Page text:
How General Patton Flew His Jeeps

by William B. Mellor, Jr.


In newspaper and magazine articles, he invariably is referred to as a "tank commander" the hell-for-leather old cavalryman who, buttoned up tight in his star-spangled M-4, charges headlong at the enemy and bowls him over by sheer weight of metal and fire power.

But George Smith Patton is far more than that. He is a general who knows intimately every facet of his many-sided war machine. He is a general who fights not with iron monsters alone, but with every other arm--aerial as well as earth-bound--which goes to make up the complex army of today.

"Old Blood and Guts," indeed, is one of the most air-minded of our ground generals, and it was to the air that he looked for the protection of the flanks of his long, slender column of armor when he took his 3d Army on its breathtaking dash across France and into Germany.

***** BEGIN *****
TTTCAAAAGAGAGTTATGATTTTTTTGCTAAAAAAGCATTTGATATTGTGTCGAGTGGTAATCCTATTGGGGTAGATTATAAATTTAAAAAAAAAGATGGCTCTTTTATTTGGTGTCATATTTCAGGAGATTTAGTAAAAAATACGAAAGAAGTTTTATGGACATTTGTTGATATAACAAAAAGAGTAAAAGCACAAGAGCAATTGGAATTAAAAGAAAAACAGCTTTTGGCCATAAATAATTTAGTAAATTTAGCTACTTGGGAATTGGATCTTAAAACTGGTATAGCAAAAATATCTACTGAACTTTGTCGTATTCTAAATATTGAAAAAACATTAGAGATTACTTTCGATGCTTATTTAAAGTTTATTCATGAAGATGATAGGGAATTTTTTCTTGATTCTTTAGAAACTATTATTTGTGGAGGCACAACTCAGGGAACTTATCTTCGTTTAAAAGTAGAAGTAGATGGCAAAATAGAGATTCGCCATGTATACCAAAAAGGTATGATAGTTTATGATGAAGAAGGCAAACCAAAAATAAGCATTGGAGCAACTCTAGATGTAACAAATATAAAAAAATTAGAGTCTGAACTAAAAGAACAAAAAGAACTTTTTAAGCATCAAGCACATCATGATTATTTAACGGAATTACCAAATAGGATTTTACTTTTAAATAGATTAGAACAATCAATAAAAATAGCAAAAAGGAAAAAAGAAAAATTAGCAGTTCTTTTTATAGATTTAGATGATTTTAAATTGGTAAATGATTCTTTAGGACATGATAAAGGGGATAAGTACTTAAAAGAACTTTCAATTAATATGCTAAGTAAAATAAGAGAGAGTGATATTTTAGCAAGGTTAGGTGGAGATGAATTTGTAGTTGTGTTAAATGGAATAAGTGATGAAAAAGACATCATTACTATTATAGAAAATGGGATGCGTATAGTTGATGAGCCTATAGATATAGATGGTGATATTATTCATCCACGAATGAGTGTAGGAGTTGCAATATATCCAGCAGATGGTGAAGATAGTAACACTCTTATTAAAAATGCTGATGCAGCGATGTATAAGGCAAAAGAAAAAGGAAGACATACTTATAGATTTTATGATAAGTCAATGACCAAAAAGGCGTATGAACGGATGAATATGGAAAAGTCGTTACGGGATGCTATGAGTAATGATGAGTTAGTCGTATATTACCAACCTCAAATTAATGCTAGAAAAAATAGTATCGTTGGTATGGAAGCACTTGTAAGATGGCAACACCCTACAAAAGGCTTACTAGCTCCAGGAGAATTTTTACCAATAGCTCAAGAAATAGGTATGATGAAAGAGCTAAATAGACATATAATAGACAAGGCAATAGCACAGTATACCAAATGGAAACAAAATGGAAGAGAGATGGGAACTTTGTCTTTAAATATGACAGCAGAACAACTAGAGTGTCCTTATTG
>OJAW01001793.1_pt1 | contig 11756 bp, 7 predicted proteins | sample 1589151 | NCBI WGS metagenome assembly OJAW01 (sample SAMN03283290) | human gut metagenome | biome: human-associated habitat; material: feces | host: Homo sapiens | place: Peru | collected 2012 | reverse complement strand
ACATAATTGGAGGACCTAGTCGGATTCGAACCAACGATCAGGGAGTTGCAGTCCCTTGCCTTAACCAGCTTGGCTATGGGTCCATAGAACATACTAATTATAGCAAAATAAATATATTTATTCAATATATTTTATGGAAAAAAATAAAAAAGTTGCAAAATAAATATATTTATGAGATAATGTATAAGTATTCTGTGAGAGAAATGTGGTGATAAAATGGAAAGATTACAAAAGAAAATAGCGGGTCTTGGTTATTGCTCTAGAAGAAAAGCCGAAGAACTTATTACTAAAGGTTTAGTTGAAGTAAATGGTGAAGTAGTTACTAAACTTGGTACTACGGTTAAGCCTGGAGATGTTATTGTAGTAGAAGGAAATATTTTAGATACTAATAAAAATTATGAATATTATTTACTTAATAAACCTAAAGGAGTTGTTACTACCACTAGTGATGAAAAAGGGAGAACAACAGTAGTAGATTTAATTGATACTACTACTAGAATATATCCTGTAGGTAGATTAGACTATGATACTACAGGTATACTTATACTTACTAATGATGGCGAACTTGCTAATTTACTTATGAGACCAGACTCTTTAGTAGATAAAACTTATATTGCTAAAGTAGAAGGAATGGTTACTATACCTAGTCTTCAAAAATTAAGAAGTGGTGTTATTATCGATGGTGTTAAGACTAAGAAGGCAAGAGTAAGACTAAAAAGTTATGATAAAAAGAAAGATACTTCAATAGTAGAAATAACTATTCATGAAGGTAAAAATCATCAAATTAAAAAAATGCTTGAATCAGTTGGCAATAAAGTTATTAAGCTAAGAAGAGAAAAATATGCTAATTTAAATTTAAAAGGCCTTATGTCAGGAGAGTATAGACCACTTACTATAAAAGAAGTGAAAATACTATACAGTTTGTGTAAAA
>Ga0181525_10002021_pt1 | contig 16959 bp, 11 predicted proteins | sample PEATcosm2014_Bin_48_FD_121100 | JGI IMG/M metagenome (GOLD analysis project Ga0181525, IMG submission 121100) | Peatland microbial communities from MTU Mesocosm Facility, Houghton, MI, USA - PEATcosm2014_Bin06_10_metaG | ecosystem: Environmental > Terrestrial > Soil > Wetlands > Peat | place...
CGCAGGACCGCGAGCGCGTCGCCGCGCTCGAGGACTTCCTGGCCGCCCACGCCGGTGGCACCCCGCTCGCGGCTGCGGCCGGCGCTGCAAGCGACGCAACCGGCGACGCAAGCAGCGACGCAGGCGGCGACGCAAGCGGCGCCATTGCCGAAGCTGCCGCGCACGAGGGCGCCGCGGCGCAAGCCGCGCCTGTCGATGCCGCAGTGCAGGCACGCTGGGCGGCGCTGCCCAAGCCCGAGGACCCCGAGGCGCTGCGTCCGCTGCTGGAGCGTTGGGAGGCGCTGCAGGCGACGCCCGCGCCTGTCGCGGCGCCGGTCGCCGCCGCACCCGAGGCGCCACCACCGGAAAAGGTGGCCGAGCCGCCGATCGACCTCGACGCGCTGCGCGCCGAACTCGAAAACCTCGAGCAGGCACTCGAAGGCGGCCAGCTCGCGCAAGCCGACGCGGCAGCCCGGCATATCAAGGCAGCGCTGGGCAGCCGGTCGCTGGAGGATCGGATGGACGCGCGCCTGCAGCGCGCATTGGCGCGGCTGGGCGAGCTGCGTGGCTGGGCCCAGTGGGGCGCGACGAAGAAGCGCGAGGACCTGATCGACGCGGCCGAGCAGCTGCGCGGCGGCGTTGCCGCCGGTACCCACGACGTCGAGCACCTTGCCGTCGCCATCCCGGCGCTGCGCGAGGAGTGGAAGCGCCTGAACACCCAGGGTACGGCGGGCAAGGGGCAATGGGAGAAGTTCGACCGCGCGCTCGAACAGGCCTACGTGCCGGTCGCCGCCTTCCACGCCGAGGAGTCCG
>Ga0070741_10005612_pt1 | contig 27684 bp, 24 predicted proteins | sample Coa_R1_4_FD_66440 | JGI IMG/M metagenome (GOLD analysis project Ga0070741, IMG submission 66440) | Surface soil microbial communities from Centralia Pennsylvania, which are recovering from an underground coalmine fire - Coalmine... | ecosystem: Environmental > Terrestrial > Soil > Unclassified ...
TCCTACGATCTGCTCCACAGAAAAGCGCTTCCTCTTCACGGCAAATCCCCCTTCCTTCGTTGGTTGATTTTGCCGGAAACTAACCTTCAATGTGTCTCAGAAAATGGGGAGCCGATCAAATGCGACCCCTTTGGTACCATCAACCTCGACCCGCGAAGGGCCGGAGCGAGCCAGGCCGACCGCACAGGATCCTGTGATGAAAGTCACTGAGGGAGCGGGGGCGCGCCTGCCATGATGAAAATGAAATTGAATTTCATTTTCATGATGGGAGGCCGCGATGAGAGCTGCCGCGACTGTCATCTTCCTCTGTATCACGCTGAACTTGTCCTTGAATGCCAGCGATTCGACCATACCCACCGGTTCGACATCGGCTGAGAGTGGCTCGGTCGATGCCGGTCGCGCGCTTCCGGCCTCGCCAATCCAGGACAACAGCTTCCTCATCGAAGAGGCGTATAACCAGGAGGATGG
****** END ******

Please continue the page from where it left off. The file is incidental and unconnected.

"Without the close co-operation of General 0. P. Weyland's XIX Tactical Air Command," he said afterward, "we wouldn't have dared to leave our flanks hanging in the air, deep in Nazi territory, and our drive might have been stopped far short of the German frontier."

General Patton's reliance on the airplane, however, dates from long before that dramatic episode, for he was one of the first general officers in the United States Army, if not the first, to utilize the light plane as a means to achieve the spectacular marches and lightning attacks which since have kept his name, and that of his army, blazoned in the headlines.

It was his personal plane, a little Stinson Voyager, which blazed the aerial trail down which thousands upon thousands of flying jeeps later were to wing their way, to create a new chapter in light plane history.